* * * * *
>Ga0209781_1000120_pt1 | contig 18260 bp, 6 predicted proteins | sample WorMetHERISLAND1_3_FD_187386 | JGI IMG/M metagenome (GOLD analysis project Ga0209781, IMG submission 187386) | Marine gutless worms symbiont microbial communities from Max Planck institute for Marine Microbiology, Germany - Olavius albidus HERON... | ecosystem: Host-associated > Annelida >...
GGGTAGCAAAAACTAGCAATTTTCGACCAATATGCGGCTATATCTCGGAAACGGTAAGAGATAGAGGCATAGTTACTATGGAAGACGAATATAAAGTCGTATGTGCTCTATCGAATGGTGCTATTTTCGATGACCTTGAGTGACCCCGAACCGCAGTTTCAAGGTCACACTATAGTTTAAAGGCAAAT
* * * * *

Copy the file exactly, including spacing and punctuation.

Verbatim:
>Ga0209781_1000120_pt1 | contig 18260 bp, 6 predicted proteins | sample WorMetHERISLAND1_3_FD_187386 | JGI IMG/M metagenome (GOLD analysis project Ga0209781, IMG submission 187386) | Marine gutless worms symbiont microbial communities from Max Planck institute for Marine Microbiology, Germany - Olavius albidus HERON... | ecosystem: Host-associated > Annelida >...
GGGTAGCAAAAACTAGCAATTTTCGACCAATATGCGGCTATATCTCGGAAACGGTAAGAGATAGAGGCATAGTTACTATGGAAGACGAATATAAAGTCGTATGTGCTCTATCGAATGGTGCTATTTTCGATGACCTTGAGTGACCCCGAACCGCAGTTTCAAGGTCACACTATAGTTTAAAGGCAAAT